Thu. 8:21 a.m.: Foreign Secretary: Brexit may have to be delayed
LONDON (AP) — A key member of Prime Minister Theresa May’s government acknowledged today that Britain’s exit from the European Union may have to be delayed if negotiations on a divorce deal drag on.
Foreign Secretary Jeremy Hunt told the BBC that while it is difficult to know whether negotiations will stretch to the final hours, a delay may be necessary to pass legislation to implement Brexit. His comments gained attention because of fears the country is simply not ready to leave — even though May’s Downing Street office insisted nothing had changed.
“I think it is true that if we ended up approving a deal in the days before 29 March then we might need some extra time to pass critical legislation, but if we are able to make progress sooner then that might not be necessary,” Hunt said.
The comments come as the influential think tank, the Institute for Government, warned the government was not ready should a no-deal Brexit come to pass. The think tank predicted that in a majority of broad policy areas, including health and borders, the government would be unable to avoid “major negative impacts.”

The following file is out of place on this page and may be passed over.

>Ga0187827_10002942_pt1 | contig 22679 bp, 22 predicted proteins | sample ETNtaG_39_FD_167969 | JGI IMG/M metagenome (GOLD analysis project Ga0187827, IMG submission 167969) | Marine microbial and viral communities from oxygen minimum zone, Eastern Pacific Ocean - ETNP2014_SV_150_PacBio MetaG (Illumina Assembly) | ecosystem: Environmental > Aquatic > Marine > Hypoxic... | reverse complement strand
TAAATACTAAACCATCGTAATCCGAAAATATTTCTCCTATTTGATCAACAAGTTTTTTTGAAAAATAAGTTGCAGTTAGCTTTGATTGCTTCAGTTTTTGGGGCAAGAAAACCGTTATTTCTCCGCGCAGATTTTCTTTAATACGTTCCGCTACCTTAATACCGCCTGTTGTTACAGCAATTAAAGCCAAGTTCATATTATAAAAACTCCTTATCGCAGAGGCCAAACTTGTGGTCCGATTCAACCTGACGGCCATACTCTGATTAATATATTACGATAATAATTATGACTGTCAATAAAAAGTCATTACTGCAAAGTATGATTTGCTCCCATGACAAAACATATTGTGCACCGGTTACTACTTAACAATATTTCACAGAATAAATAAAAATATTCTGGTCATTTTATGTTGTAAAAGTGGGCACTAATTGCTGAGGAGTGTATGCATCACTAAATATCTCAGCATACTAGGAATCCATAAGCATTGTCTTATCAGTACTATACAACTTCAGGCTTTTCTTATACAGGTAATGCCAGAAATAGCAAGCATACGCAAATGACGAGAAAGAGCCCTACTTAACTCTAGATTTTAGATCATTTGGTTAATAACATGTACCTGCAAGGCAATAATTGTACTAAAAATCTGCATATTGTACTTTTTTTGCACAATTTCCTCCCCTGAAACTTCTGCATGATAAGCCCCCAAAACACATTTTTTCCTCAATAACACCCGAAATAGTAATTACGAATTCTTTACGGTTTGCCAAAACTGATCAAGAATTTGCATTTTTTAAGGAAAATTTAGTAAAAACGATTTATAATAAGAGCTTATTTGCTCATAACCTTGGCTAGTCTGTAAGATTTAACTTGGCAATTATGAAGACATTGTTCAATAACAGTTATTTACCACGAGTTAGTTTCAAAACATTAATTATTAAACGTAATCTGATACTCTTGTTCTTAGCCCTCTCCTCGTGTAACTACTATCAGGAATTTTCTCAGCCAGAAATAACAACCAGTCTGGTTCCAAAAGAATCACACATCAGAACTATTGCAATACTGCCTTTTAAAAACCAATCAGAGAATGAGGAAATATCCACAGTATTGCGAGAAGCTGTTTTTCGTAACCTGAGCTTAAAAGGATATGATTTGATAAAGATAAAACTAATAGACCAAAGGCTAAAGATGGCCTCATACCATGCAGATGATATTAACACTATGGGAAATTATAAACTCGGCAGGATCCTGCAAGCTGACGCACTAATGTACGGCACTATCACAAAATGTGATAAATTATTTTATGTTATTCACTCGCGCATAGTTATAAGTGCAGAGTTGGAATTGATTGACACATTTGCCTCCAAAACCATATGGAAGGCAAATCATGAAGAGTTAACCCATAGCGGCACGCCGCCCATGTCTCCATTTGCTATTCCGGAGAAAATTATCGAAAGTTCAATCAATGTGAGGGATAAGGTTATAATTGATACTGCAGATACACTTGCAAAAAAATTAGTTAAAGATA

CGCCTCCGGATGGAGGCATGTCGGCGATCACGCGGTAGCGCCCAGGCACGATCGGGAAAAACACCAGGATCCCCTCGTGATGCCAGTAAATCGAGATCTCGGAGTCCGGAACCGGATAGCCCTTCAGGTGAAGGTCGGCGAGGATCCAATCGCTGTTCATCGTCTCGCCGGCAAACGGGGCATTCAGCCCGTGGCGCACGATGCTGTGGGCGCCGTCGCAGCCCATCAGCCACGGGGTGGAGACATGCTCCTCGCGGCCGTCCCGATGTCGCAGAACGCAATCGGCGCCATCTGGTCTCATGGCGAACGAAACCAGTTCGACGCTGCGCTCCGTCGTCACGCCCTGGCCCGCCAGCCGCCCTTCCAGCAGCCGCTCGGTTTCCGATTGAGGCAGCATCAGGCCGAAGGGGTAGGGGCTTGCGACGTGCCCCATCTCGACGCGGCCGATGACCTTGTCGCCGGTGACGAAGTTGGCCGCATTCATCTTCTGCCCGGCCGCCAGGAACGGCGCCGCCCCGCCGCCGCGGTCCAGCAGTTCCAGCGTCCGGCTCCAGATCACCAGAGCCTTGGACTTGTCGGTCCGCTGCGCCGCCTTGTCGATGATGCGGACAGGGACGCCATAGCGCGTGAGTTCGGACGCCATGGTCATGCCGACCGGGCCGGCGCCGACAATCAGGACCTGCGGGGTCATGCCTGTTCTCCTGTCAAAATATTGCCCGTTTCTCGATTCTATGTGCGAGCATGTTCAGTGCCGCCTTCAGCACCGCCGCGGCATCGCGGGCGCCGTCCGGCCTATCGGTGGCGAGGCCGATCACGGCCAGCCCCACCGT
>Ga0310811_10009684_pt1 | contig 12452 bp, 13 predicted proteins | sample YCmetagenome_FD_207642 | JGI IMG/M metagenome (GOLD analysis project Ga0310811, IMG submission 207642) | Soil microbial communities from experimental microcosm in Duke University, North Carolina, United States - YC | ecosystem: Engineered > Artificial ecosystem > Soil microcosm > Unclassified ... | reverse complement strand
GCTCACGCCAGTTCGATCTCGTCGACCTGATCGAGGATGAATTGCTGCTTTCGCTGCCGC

“It is not just the government that needs to be ready – business and citizens need to know how the changes will affect them and what they need to do,” it said in a report.
Britain’s carmakers issued a stark assessment today about Brexit’s impact on the industry, warning that two-thirds of the country’s global trade is at risk if the U.K. leaves the European Union without an agreement on the future.
Investment in the industry fell 46 percent last year and new car production dropped 9.1 percent to 1.52 million vehicles in 2018, in part because of concerns over Brexit, the Society of Motor Manufacturing said. Chief executive Mike Hawes has described the threat of a no-deal as “catastrophic.”
“With fewer than 60 days before we leave the EU and the risk of crashing out without a deal looking increasingly real, UK Automotive is on red alert,” Hawes said. “Brexit uncertainty has already done enormous damage to output, investment and jobs.”
Hawes said the figures showing a drop in investment, stark though they are, pale in comparison to what is ahead should the U.K. leave the EU on March 29 without a deal, severing frictionless trade links overnight with the EU and other global markets. Britain’s Parliament has refused to rule out a no-deal Brexit, voting this week instead to give Prime Minister Theresa May more time to try to iron out a compromise with the EU.
“Brexit is the clear and present danger and, with thousands of jobs on the line, we urge all parties to do whatever it takes to save us from ‘no deal’,” Hawes said.